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I have noticed that kubectl port-forward only works when the process being forwarded to is listening on 127.0.0.1 or localhost. If the process is bound to another address, like the pod IP, then port forwarding doesn't work.

For example, suppose I have a program that opens a server socket on the pod IP and port 8080, then this port forward does not work:

kubectl port-forward hasura-console-5d48cdb974-sv4l8 8080:8080

When I try to use it, its logs the following:

E0314 21:11:33.613318   93858 portforward.go:400] an error occurred forwarding 8080 -> 8080: error forwarding port 8080 to pod 9902636a8681f668702476c9e4148d6e4cd63ba20f4b3270fdc3c57d9ef9cb97, uid : exit status 1: 2021/03/15 01:11:34 socat[1486564] E connect(5, AF=2 127.0.0.1:8080, 16): Connection refused

When I restart the pod with the service listening on 127.0.0.1, the port forward works and the above error is not logged.

Do services running in pods need to listen on localhost?

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I have noticed that kubectl port-forward only works when the process being forwarded to is listening on 127.0.0.1 or localhost. If the process is bound to another address, like the pod IP, then port forwarding doesn't work.

The unit that has an IP address in Kubernetes is a Pod. A Pod can contain one or more containers and they can expose Ports. You can connect to these ports using:

kubectl port-forward <pod-name> <your-local-port>:<container-port>

To see what port a container in a Pod (your pod name as example) is exposing you can run this command:

kubectl get pod hasura-console-5d48cdb974-sv4l8 --template='{{(index (index .spec.containers 0).ports 0).containerPort}}{{"\n"}}'

Note that kubectl port-forward only works with TCP.

See also Use Port Forwarding to Access Applications in a Cluster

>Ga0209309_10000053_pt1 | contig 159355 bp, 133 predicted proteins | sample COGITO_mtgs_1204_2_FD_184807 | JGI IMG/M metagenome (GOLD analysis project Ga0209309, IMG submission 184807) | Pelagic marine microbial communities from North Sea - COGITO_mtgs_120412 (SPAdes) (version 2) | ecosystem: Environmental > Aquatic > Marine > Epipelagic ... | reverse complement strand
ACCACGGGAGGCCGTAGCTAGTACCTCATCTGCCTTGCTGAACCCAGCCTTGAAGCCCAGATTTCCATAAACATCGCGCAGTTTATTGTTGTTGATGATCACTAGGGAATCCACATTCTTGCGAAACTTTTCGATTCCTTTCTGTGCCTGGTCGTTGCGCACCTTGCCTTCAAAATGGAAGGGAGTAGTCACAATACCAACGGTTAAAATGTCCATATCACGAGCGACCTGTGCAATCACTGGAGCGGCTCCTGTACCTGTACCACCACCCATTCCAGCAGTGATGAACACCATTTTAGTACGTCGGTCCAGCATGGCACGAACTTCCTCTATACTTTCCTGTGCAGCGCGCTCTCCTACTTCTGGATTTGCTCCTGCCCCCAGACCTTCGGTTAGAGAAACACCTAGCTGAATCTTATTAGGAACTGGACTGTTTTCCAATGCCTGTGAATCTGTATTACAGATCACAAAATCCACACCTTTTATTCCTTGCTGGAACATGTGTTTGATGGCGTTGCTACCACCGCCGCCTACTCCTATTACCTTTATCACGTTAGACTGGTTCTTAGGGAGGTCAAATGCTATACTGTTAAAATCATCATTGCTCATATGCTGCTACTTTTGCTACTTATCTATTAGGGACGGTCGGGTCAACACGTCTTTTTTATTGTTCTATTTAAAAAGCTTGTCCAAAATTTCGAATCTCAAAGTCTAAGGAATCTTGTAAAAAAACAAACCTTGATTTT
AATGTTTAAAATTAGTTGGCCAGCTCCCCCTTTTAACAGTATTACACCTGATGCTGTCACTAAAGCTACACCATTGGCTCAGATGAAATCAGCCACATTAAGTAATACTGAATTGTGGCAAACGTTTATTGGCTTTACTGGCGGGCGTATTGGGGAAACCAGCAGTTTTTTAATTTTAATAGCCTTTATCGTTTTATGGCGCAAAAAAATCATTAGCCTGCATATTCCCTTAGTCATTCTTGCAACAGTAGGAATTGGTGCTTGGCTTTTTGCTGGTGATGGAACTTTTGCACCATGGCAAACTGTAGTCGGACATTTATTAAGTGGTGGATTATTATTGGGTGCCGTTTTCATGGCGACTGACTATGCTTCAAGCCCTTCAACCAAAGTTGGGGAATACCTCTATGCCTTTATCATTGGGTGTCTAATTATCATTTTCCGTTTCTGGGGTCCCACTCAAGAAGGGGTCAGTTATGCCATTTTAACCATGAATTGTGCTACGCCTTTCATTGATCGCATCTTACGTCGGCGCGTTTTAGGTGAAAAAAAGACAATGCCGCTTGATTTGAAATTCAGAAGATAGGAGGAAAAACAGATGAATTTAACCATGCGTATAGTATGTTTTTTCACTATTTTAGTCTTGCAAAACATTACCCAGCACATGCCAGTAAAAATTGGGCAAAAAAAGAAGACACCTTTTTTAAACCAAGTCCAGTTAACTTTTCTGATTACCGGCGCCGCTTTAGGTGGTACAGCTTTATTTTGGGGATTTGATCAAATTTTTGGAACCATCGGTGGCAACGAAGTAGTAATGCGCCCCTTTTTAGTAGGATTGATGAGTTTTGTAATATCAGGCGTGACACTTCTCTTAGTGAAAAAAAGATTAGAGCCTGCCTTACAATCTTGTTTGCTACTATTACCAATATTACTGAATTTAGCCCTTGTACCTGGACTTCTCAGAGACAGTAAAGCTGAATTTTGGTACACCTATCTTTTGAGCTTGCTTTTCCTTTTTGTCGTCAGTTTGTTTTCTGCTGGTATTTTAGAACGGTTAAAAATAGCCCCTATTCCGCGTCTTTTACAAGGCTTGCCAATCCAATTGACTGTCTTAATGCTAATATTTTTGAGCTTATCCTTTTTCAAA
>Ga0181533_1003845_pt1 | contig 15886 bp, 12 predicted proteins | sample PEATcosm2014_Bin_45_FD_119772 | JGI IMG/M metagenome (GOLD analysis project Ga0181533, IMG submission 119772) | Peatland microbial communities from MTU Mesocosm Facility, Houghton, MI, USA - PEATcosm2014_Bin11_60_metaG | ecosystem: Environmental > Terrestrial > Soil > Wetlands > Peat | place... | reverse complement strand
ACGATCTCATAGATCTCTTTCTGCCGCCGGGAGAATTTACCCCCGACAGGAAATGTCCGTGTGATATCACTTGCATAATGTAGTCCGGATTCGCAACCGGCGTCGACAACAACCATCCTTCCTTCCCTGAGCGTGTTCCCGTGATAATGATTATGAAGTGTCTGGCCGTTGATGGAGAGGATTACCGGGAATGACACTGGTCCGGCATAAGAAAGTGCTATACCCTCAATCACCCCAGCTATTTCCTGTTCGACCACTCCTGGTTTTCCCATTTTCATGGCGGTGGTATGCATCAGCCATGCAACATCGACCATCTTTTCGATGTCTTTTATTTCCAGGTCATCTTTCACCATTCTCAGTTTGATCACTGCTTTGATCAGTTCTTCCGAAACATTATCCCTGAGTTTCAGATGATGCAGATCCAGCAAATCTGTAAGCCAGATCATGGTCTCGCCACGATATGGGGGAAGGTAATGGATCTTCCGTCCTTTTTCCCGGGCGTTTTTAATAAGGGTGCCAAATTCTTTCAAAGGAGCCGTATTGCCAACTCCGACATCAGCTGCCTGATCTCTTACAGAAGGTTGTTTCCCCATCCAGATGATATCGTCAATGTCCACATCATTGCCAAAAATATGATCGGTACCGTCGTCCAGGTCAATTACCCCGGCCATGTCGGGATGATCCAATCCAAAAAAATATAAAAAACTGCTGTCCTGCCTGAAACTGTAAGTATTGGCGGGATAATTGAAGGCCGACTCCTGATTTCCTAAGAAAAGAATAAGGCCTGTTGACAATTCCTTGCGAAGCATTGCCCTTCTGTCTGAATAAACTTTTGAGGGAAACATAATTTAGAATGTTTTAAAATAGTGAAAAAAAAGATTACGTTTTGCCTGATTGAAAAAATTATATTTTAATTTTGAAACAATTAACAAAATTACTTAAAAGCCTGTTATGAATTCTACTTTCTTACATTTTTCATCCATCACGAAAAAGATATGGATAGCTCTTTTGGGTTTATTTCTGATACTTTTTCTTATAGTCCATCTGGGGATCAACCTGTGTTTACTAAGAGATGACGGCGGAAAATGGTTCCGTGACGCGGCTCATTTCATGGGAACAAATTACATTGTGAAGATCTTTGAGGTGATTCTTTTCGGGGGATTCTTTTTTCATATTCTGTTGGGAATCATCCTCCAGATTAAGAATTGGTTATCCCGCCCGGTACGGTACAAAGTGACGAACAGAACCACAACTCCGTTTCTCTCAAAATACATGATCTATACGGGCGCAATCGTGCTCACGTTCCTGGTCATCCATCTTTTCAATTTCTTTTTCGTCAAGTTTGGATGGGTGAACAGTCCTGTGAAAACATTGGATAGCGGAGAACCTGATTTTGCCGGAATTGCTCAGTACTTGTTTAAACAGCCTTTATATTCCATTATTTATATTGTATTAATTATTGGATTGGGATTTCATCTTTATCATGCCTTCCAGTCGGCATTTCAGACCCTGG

What address should the main process in a container listen to?

When creating processes to run within a container in Kubernetes, it must listen to 0.0.0.0. See e.g. this answer on Stackoverflow regarding what IP to listen to.

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  • > "Process?" — Yep, the main process in a container, as you mention below the horizontal rule in your answer. Cool, thank you. The link there mentions: "If you make an outbound connection to 127.0.0.1 from a container it will return to the same container; if you bind a server to 127.0.0.1 it will not accept connections from outside." Yet port forward works if bind the main container process to localhost. Anyway, I wonder if that is true for non-Docker container standards/runtimes. I assumed Kubernetes didn't actually even use Docker. Thank you. Mar 29 at 14:53
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To clarify the original question if still needed:

Do services running in pods need to listen on localhost?

They do not need to listen on localhost, but using kubectl port-forward without specifying the option --address and accessing the service from where you are running this command will set 127.0.0.1 as the destination when you access 'your' localhost (the default behaviour as per the official documentation).

After running it, kubectl port-forward then uses the Kubernetes API to tunnel the TCP traffic from your local machine to your Pod and the ports provided in the command.

That is why it works when listening on localhost, but not on the Pod's IP, as you are not accessing it directly.

Bear in mind that Pod IPs are meant to change as they get recreated and won't usually be accessible directly due to being mostly for internal use within the Kubernetes cluster, so it makes sense for the service to listen to 0.0.0.0 if you want it to be reached from the outside when accessing the cluster's IP.

Accessing the Pod directly via its current ephemeral IP is usually reserved for debugging or testing purposes and not meant for production.

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